Monday, March 30, 2009

They Saved Hitler's Brain (David Bradley, 1963)

Incompetent in every way imaginable, They Saved Hilter's Brain is in fact a real movie; and judging by the mixed-up thoughts dancing around in my head, I apparently watched it utilizing my own freewill. It's weird, but for a minute there I had this wild idea that I'd been forced to view it (you know, by some sort of faceless cabal of sadists who coerce upstanding citizens like myself to watch awful movies for their own sick and twisted pleasure). However, the fact that my wrists and ankles were free of rope marks (I wasn't bound), and that my urine (pee pee) sample came back negative (I wasn't drugged), has lead me to believe that I must have temporarily lost my mind. I mean, how else can one explain this situation? My taste is impeccable and my intuition regarding all things artistic is as sound as they come. I'm telling you, I'm at a loss here. Well, however it got watched doesn't really matter now, because I don't think much of anything will be able to erase the memory of seeing Adolf Hitler's smirking head in a fish-bowl (yeah, that's right, this body-free Führer likes to smirk). Actually, to be fair, the shots of Señor Hitler's head under glass were the only aspect that had any entertainment value, as the rest of the film is a jumbled mishmash of bad continuity and breathtaking acting, all held together by a ludicrous premise.

The idea of saving Hitler's brain–or this case, his whole head–makes no sense whatsoever. The main appeal of Adolf Hitler was his penchant for making hand gestures when he spoke. Take away his ability to wave his arms about and what are you left with? Just some angry Austrian dude with an irregular mustache. If I was a fledgling Nazi trying to reinvigorate the national socialist brand in the early sixties, I would have gone with Alfred Naujocks' brain, or better yet, Otto Skorzeny's brain. In other words, Nazis who were not only alive at the time, but ones who actually were able complete their tasks in a semi-competent manner. (Naujocks single-handedly started the honky part of World War II and Skorzeny rescued Italian dictator Benito Mussolini in a daring alpine raid.) Either way, this Hitler fella was a bit of a dick, and the new Nazi's would have been better off chucking his brain...head, whatever, in the nearest dumpster and gone antiquing instead.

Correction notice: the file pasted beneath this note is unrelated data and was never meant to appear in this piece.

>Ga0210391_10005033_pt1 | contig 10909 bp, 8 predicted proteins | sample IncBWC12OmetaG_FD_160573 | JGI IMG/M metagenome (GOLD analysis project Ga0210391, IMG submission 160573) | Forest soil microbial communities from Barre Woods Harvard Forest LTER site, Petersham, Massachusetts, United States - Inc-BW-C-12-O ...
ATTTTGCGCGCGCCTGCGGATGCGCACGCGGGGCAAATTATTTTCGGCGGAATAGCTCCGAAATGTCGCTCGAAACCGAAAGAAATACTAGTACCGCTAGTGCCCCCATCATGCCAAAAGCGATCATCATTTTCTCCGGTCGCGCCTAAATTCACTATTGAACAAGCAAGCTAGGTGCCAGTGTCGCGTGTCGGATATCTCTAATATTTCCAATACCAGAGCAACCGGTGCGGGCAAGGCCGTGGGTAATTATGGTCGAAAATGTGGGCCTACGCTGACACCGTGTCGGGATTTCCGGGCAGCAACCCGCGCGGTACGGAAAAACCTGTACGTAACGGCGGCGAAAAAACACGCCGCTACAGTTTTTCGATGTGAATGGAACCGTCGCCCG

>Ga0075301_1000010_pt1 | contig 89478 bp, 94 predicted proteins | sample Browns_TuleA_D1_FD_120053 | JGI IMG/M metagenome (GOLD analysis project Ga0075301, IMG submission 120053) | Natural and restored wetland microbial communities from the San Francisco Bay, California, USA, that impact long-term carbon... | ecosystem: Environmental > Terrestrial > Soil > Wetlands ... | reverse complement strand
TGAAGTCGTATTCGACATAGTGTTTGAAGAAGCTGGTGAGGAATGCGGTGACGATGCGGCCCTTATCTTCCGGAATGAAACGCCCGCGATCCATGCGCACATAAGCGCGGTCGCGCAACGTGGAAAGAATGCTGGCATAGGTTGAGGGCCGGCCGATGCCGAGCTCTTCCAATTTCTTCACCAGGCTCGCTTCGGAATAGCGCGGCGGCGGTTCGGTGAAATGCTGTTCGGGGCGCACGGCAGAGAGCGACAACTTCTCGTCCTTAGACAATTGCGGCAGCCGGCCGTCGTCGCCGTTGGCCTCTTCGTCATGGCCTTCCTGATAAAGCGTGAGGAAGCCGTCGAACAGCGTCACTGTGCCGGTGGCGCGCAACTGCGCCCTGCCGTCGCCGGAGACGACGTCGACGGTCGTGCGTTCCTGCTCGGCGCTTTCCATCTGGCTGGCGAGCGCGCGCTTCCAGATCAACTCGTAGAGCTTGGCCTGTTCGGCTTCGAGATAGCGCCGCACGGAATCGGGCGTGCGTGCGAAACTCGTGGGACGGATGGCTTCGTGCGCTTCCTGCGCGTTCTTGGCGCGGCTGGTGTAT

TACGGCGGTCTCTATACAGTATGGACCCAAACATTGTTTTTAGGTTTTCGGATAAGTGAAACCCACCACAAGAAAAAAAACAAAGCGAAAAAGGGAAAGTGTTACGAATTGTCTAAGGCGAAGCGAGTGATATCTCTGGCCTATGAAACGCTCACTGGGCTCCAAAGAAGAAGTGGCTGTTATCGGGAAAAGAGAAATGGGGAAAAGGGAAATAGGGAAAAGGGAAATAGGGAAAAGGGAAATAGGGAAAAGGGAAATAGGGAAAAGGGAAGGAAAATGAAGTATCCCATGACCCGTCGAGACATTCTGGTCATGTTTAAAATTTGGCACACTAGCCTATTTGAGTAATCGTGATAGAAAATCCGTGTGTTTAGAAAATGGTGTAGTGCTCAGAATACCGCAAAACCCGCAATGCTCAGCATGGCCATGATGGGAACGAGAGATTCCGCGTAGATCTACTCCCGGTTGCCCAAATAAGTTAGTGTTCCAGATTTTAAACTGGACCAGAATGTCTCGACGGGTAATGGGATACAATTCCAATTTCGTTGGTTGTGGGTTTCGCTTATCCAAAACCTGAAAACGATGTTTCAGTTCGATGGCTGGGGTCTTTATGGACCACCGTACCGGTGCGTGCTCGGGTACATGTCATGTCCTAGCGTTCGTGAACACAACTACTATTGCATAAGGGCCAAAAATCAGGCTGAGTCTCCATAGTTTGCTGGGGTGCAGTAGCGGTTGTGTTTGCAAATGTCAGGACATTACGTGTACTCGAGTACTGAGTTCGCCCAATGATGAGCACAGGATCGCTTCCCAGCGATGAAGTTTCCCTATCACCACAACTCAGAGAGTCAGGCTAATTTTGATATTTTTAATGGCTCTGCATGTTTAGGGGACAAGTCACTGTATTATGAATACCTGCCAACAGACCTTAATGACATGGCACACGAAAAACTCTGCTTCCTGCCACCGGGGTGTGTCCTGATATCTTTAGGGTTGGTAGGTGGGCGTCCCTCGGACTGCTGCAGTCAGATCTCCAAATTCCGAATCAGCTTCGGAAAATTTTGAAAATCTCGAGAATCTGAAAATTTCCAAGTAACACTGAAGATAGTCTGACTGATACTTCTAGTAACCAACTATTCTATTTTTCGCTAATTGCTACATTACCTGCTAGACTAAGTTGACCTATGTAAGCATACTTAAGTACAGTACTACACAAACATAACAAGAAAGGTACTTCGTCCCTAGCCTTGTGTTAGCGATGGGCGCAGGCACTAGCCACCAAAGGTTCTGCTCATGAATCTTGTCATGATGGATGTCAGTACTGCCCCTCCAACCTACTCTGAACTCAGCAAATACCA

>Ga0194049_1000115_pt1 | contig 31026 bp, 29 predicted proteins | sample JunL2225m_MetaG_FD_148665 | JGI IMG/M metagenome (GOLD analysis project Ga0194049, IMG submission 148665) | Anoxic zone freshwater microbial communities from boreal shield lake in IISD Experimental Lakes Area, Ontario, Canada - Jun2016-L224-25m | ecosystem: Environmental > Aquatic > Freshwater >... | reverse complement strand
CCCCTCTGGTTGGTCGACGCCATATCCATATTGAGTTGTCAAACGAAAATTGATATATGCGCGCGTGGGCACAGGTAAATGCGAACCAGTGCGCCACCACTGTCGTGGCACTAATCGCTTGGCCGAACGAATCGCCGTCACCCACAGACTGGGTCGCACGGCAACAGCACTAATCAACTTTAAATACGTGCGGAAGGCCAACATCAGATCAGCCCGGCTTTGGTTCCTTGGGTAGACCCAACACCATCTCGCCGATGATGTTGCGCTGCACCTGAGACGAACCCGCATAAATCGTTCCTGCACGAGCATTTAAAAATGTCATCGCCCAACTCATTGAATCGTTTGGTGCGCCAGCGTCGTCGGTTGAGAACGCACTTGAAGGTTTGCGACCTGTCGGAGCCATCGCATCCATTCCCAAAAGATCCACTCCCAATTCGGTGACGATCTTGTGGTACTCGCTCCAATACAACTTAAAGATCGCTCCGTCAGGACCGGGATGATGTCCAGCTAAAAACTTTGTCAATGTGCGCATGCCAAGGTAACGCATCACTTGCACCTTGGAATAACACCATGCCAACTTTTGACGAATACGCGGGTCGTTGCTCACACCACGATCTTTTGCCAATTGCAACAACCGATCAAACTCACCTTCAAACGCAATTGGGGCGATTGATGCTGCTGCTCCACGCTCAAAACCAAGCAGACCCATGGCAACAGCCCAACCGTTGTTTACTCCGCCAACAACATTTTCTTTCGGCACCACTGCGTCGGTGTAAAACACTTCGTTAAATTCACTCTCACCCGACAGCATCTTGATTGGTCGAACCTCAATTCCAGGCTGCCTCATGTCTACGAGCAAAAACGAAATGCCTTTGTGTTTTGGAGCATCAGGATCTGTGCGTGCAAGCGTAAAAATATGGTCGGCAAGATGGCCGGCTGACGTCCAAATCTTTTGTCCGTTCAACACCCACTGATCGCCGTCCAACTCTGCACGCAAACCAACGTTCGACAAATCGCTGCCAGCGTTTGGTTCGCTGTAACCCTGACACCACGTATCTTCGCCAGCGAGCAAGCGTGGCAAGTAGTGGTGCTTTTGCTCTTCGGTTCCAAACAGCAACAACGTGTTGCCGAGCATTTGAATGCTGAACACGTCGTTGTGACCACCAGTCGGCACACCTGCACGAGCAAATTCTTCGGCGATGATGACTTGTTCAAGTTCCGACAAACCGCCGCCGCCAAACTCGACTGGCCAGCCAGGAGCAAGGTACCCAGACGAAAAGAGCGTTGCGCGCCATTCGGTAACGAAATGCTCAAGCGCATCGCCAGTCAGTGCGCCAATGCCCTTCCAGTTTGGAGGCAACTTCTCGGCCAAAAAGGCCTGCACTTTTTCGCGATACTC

Stitched together like a hobo's improvised underwear, this version of They Saved Hitler's Brain is actually The Madmen of Mandoras from 1963 combined with footage shot in the early seventies. Let me explain, the film starts off by following Toni (a sexy structure sporting Tari Tabakin) and Vic (???), two secret agents on the look out for the killers of a prominent scientist. And judging by the bushy haircuts and short hemlines, I would say the year was 1970. (Despite what the picture of President Eisenhower on the wall would have you believe.)

After that the film turns into a stodgy tale about another secret agent named Phil (Walter Stocker) and his wife Kathy (Audrey Caire) going down to Mandoras (a fake South American country with only one hotel) to investigate the disappearance of his wife's scientist father that is obviously set in the early sixties (the Eisenhower picture is still out of date). Now, to say that the two parts don't mesh well together would be a massive understatement. Nevertheless, the fact that someone had the balls to make an already crappy movie longer by adding footage shot ten years later has to be commended. In all honestly, I thought the new footage had a strangely charming quality (the contrived bickering between Toni and Vic was wonderfully awful). However, once their segment is over and we revert to the original "Madmen" footage, the film becomes a huge chore to slog through.


1 comment:

  1. I remember when I was growing up that a lot of us talked about whether Hitler really died or not when they said he did. Then sometimes we talked about whether they put his brain in somebody else's body so they could fool people.